Unsure who Black Widow is? Having trouble deciphering the Hulk’s roar? Can’t tell the difference between Hawkeye and Katniss? In anticipation of the release of The Avengers on May 4, EW’s team of super geeks is here to help guide you through the mythos with our seven-part series of superhero primers, the recently declassified “Avengers Files.” It doesn’t matter if you’re a comic book connoisseur or a Nick Fury newbie — follow along this week as we deconstruct Earth’s mightiest heroes and pose the question: Which Avenger is the mightiest?
Name: Thor, God of Thunder
First comic appearance: Journey into Mystery #83 (August 10, 1962), created by Stan Lee, written by Larry Lieber, and pencilled by Jack Kirby.
First movie appearance: Thor (2011); $181 million domestic, $449.3 million worldwide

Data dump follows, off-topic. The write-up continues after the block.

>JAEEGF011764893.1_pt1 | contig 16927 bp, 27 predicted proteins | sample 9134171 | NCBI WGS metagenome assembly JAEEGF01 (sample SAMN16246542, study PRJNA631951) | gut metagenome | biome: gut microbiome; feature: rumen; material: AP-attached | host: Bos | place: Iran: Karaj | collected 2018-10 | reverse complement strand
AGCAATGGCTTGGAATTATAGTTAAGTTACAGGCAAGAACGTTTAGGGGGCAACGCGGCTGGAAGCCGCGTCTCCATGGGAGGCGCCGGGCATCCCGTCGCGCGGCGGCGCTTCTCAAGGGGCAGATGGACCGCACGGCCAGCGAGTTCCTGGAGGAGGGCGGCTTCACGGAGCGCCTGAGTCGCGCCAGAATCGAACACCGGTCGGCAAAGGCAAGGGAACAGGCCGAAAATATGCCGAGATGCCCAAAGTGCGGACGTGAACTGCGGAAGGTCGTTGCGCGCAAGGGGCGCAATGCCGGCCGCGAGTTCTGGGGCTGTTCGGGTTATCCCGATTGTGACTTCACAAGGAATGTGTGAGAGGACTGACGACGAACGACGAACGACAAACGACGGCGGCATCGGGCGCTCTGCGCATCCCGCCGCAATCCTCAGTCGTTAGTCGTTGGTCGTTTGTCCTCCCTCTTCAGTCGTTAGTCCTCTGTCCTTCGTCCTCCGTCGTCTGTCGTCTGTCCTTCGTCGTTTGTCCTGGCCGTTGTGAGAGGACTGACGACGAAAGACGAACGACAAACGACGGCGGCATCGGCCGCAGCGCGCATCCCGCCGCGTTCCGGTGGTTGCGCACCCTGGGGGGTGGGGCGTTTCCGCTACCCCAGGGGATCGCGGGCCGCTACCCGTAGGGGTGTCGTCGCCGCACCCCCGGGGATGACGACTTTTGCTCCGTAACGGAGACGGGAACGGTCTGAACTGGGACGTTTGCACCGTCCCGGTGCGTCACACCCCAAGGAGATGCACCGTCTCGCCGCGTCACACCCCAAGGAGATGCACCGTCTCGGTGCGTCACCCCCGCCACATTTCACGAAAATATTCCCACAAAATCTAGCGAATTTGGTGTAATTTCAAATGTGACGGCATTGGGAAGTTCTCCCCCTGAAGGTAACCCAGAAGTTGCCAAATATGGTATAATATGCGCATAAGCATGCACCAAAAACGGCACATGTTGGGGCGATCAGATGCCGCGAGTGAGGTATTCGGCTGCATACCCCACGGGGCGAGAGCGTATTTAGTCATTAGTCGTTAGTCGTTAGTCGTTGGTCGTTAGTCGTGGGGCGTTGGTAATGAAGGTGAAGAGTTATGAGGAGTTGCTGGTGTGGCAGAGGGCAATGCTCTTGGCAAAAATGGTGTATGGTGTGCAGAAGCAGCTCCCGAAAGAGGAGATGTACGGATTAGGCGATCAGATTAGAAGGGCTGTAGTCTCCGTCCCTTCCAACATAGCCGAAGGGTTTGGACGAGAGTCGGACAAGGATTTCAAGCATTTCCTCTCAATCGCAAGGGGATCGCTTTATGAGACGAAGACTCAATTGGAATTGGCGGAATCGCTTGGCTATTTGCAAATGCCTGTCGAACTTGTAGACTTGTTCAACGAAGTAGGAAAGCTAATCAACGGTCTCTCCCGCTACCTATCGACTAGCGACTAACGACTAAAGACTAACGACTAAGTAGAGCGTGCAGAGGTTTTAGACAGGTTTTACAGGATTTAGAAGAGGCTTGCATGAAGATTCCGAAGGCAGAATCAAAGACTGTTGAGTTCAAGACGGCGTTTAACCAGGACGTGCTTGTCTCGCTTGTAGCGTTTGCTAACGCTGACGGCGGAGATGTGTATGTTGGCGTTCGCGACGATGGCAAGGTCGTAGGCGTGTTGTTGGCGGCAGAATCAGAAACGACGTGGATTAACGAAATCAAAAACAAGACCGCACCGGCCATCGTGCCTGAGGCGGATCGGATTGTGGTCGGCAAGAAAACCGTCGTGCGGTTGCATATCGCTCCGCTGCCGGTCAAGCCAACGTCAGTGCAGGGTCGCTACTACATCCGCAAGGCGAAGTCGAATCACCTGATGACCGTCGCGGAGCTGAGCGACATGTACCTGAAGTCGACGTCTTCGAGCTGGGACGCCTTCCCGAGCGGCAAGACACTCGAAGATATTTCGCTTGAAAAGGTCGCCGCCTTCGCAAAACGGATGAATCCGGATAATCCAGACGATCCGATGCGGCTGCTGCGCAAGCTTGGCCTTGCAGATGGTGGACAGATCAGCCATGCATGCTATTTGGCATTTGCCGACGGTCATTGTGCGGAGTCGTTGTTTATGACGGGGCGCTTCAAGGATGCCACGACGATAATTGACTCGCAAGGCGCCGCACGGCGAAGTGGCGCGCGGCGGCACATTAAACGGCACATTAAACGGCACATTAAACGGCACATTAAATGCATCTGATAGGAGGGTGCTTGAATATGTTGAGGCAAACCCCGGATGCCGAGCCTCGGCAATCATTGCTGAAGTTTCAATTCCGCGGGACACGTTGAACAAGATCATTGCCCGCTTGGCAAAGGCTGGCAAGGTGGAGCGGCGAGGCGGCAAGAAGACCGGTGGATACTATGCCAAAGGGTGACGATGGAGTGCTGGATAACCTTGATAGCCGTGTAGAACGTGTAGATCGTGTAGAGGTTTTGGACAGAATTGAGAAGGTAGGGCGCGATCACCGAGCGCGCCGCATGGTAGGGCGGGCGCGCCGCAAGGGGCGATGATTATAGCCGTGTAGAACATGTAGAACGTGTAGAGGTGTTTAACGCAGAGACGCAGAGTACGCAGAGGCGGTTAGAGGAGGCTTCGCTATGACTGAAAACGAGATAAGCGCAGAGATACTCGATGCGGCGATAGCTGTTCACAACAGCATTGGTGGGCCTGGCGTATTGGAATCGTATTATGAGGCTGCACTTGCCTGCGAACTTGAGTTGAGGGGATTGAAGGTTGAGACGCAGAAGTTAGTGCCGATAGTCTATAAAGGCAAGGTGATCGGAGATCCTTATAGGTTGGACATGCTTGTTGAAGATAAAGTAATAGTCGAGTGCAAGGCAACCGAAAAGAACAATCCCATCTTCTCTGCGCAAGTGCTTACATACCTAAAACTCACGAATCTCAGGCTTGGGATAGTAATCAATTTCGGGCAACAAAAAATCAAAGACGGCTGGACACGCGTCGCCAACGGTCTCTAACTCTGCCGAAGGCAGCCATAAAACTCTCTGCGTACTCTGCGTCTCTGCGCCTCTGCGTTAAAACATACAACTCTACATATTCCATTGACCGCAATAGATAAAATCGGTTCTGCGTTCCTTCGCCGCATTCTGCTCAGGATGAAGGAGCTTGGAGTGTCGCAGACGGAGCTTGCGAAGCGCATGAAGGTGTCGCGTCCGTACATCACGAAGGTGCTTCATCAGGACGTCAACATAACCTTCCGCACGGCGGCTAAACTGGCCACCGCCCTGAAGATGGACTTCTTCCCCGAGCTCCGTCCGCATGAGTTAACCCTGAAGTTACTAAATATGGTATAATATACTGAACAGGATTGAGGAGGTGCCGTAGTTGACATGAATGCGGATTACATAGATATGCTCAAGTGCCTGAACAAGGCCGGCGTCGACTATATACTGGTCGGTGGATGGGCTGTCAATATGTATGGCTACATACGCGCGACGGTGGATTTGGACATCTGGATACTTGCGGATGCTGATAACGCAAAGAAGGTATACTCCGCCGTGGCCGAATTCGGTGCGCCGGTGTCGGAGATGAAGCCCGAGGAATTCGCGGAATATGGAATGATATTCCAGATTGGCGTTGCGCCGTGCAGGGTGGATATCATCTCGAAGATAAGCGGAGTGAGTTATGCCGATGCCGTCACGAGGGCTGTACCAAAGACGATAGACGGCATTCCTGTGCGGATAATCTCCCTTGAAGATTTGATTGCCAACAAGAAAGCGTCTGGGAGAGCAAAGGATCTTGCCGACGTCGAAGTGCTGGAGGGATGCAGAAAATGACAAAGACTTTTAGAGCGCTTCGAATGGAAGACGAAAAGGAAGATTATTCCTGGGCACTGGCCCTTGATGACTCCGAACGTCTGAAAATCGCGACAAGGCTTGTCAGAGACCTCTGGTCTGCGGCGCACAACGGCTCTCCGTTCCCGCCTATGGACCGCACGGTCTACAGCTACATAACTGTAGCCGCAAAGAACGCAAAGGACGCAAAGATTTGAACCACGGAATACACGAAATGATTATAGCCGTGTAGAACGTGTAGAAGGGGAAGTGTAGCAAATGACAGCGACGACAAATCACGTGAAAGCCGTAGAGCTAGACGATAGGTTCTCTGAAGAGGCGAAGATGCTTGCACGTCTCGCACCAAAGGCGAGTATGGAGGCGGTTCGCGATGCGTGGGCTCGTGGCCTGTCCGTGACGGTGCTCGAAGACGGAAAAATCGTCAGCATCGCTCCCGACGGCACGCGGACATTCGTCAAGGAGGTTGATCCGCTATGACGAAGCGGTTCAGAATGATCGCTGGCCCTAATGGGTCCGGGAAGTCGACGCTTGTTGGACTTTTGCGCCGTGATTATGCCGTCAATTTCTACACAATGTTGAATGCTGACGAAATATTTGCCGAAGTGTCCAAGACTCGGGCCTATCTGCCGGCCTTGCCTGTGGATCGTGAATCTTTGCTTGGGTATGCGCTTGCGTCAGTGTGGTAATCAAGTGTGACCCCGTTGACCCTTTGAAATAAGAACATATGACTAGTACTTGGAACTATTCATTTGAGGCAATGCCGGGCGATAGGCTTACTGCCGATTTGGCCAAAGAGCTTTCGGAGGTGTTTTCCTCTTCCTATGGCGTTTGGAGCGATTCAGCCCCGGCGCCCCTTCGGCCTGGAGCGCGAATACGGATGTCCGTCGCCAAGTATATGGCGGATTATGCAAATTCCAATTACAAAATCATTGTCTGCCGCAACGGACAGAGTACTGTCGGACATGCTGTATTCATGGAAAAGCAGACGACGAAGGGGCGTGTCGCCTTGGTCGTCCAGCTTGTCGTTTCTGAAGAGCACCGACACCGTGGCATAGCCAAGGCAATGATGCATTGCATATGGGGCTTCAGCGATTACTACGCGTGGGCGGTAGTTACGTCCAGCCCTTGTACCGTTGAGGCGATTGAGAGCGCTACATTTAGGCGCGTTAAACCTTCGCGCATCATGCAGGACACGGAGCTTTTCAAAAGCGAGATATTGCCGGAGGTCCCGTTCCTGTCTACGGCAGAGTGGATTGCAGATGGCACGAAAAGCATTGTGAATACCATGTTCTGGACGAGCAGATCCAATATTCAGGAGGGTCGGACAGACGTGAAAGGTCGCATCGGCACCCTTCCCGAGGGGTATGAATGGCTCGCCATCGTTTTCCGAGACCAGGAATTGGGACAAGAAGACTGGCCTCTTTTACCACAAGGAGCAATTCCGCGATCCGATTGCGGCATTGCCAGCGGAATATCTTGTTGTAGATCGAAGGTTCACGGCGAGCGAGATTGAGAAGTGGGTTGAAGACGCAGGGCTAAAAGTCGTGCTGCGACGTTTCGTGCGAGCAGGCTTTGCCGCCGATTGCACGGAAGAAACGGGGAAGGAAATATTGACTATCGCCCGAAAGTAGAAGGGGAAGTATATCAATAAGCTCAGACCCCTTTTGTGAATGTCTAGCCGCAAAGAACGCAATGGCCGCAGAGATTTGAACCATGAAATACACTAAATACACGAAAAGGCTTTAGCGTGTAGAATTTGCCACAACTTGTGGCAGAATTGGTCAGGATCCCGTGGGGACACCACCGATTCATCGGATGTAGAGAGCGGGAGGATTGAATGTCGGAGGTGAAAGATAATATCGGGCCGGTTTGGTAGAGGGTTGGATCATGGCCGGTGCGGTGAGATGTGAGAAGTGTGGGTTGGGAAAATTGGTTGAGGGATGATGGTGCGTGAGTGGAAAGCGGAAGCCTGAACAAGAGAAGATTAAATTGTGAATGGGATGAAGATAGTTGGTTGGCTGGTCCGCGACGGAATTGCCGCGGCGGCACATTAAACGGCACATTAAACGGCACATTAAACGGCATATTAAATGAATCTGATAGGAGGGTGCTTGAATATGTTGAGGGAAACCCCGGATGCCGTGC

Portrayed by: Thor was voiced by Chris Wiggins in thirteen episodes of the barely-animated late-’60s anthology The Marvel Superheroes. (Alas, Thor’s minstrel-chorus ballad theme song was decidedly less memorable than Captain America’s.) The character appeared in the flesh in the telefilm The Incredible Hulk Returns, where he was played by Eric Allan Kramer in a Viking Quest costume. Animation enthusiasts might remember that John Rhys-Davis voiced Thor on a few episodes of various ’90s Marvel cartoons, but it’s fair to say that Chris Hemsworth’s big-screen role as the Thunder God is the definitive incarnation of the character for the vast, vast majority of the public.